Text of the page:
Posts Tagged ‘802.11ac’

To say Wi-Fi is hot is as big an understatement as saying that A-Rod is a cheater. Everyone knows it’s true, but it’s bigger than most people think. In a joint ZK Research/Tech Target Network Purchase Intention Survey that was run near the end of 2013, Wi-Fi ranked as the No. 2 in priority for network managers, behind only the red-hot security market.

The primary driver of Wi-Fi is, of course, the influx of millions of consumer devices into the workplace, which means the wireless network needs to be expanded and made denser. Deciding to deploy more Wi-Fi is an easy decision, but deciding on whether to stick with N or to deploy AC may not be easy. One would think that shifting to AC, the newest standard, is a no brainer; however there are a number of challenges that need to be dealt with in order to have a successful 802.11AC deployment.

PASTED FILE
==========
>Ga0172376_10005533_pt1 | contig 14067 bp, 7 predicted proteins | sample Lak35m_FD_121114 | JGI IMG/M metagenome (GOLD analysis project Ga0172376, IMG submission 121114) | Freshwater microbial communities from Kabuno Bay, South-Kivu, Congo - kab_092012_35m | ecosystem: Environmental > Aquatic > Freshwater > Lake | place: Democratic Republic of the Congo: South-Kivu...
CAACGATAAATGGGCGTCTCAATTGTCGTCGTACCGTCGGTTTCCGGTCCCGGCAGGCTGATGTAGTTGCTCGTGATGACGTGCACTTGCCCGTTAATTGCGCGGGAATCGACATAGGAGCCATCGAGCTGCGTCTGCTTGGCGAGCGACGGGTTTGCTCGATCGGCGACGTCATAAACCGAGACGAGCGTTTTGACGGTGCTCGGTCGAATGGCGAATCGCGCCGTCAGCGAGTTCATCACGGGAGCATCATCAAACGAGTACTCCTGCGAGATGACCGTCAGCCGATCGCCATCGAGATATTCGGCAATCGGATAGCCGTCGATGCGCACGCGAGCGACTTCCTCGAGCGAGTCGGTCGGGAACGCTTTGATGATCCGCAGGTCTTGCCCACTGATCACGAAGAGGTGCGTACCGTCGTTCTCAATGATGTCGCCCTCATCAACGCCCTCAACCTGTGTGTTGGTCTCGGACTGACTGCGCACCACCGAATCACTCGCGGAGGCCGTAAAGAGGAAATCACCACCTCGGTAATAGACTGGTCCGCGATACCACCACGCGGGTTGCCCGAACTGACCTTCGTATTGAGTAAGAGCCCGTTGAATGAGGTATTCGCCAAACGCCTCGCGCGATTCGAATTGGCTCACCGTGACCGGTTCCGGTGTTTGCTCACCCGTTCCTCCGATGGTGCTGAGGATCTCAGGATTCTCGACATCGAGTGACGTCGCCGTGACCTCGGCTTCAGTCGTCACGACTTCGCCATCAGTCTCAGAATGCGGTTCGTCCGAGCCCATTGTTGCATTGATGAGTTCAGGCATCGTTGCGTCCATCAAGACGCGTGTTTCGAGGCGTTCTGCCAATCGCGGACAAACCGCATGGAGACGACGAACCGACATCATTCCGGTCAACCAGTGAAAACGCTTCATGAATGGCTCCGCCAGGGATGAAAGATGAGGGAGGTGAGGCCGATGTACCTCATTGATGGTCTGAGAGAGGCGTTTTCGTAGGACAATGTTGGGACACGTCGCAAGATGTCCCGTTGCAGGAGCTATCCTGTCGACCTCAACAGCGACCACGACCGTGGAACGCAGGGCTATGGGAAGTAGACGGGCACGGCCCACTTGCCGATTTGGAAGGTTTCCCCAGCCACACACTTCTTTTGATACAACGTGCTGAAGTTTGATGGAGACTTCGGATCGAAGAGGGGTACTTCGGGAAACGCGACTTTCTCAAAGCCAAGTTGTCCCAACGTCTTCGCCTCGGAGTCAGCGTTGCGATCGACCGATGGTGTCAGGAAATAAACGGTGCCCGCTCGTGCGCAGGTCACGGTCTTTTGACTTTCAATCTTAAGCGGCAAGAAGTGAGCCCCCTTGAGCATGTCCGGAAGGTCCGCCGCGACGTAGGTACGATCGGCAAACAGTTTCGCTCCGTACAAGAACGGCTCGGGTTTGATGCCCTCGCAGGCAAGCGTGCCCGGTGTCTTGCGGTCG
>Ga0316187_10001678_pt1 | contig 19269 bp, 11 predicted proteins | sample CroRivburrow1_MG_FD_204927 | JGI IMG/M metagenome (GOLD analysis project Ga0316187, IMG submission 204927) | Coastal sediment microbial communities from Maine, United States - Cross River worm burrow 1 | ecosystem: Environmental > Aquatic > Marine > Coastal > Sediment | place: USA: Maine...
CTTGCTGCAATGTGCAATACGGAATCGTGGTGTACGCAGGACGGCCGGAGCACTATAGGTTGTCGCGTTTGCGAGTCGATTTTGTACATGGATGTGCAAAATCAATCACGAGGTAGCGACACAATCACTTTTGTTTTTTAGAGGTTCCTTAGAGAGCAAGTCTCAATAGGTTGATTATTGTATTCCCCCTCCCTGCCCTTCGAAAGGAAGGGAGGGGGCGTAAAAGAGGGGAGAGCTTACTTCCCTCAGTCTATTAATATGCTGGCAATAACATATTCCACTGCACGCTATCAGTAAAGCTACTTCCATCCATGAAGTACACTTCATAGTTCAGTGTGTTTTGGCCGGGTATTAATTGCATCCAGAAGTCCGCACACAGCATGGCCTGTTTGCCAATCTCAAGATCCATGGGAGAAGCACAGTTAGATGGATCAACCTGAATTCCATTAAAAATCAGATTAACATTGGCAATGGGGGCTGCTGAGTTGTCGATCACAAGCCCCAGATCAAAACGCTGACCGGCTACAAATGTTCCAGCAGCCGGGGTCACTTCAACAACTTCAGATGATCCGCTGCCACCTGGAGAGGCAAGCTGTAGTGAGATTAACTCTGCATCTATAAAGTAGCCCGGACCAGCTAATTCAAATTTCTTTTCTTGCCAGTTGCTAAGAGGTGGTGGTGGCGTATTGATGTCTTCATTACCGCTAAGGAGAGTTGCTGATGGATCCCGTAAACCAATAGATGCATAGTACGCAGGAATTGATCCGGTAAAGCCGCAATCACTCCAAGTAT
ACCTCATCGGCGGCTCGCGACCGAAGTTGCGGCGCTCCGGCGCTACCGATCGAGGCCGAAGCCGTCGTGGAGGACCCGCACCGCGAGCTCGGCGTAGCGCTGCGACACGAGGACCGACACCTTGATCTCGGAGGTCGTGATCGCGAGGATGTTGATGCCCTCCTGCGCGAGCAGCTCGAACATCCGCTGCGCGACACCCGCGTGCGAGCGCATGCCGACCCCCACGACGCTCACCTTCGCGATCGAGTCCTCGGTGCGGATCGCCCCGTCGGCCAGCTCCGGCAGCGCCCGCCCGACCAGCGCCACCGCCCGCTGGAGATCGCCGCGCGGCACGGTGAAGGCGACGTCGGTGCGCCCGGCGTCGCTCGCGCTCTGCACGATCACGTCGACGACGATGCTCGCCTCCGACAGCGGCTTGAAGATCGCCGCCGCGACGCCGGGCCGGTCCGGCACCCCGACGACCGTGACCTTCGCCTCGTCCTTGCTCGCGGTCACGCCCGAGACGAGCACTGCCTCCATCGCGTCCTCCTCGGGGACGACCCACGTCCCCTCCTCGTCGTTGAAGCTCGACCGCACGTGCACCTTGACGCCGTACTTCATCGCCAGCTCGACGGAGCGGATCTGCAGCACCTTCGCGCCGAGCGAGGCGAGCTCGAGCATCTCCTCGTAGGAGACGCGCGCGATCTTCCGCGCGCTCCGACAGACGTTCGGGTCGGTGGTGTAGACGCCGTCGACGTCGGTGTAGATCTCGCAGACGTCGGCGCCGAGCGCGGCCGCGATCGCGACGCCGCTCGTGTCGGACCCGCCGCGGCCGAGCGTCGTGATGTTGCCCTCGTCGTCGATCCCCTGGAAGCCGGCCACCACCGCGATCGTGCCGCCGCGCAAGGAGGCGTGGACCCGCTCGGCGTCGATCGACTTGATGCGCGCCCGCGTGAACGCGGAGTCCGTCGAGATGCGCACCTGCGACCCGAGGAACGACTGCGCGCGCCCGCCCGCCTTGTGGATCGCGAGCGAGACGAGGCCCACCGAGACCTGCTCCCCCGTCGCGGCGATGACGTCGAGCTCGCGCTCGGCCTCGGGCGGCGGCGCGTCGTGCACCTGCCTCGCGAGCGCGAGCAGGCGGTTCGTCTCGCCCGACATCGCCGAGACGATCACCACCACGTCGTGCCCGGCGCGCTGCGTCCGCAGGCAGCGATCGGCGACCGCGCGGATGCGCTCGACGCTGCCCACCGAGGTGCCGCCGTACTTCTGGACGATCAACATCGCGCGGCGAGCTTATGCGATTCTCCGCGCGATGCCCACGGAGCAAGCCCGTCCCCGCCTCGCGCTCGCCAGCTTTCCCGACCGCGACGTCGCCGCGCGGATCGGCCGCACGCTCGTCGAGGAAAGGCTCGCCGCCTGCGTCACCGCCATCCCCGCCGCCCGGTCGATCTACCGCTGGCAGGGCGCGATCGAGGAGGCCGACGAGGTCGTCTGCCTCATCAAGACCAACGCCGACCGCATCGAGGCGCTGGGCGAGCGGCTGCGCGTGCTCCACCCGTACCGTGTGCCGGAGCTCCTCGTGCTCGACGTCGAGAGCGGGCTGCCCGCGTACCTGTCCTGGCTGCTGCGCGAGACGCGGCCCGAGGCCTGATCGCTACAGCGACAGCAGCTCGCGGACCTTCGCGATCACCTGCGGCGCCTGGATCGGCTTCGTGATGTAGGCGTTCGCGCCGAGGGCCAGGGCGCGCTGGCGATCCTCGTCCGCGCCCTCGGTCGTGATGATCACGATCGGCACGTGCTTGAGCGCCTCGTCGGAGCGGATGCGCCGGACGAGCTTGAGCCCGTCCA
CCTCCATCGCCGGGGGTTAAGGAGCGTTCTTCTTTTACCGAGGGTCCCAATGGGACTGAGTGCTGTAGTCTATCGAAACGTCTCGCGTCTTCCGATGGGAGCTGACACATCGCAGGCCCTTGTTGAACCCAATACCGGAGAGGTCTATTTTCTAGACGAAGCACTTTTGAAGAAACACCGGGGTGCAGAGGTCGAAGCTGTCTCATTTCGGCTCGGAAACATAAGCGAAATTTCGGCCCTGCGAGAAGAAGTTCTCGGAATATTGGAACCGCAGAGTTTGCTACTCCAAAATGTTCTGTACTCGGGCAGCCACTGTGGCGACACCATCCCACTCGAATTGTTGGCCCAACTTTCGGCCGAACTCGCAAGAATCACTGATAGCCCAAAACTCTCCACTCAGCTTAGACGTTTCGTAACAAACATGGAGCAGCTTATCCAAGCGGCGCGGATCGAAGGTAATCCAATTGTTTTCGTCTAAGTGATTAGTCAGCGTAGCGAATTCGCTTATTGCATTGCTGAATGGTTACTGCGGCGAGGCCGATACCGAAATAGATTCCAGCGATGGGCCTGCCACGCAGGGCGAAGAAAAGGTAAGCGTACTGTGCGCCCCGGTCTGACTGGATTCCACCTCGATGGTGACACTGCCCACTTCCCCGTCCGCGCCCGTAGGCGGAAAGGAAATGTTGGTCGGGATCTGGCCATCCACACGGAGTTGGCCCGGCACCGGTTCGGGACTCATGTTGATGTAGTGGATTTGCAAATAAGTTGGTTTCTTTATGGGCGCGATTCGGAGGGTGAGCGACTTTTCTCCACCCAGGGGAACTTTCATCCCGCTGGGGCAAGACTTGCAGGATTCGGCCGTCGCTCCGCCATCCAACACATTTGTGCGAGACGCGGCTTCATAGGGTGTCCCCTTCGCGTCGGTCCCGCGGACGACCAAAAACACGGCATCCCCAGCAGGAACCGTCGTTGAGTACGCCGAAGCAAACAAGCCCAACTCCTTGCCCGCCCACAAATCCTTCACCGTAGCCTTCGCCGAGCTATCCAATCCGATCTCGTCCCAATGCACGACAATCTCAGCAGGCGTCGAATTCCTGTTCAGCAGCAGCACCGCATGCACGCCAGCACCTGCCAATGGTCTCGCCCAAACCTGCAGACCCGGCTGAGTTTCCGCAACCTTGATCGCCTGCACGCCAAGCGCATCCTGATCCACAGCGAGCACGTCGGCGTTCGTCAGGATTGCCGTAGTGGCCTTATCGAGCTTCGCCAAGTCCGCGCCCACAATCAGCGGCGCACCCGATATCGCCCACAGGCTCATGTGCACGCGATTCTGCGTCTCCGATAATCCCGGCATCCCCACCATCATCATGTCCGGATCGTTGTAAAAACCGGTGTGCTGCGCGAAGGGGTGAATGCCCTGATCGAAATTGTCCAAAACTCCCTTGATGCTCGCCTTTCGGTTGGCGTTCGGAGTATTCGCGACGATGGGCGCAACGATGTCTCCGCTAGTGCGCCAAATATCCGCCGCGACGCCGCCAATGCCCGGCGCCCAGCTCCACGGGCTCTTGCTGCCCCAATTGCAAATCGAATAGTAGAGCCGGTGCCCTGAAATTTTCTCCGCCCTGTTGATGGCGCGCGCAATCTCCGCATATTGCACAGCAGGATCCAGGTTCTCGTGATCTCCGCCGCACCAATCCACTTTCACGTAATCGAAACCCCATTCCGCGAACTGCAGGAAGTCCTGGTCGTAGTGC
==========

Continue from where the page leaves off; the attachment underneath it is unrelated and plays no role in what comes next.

One of my favorite holiday poems starts something like “Twas the week before Christmas and all through the air, the IEEE was stirring to ensure 802.11ac would be there.” I say this because the wave 1 version of the next-generation Wi-Fi standard, 802.11ac, was ratified last week. Given the impending ratification, many network managers are now asking, “should I deploy 802.11ac or should I just stick with tried and true 802.11n?” Well, there’s no right answer, so I thought I would go through some points network managers should considering before making the decision to AC or not to AC.

The first consideration is to understand the technology itself and what’s different about AC versus the current specification. 802.11ac is the next generation of Wi-Fi and extends many of the features introduced with the 802.11n specification. This is similar to the shift when the industry went from b to a/g.

802.11ac will be backwards compatible with previous versions of Wi-Fi allowing for a gradual migration away from legacy devices, although many new features will be available on non-AC devices. The technology brings gigabit speeds to wireless for the first time through the use of more antennas, wider channels and more special streams, as wells as a number of new features such as beam forming and better signal-to-noise ratio to greatly improve performance.

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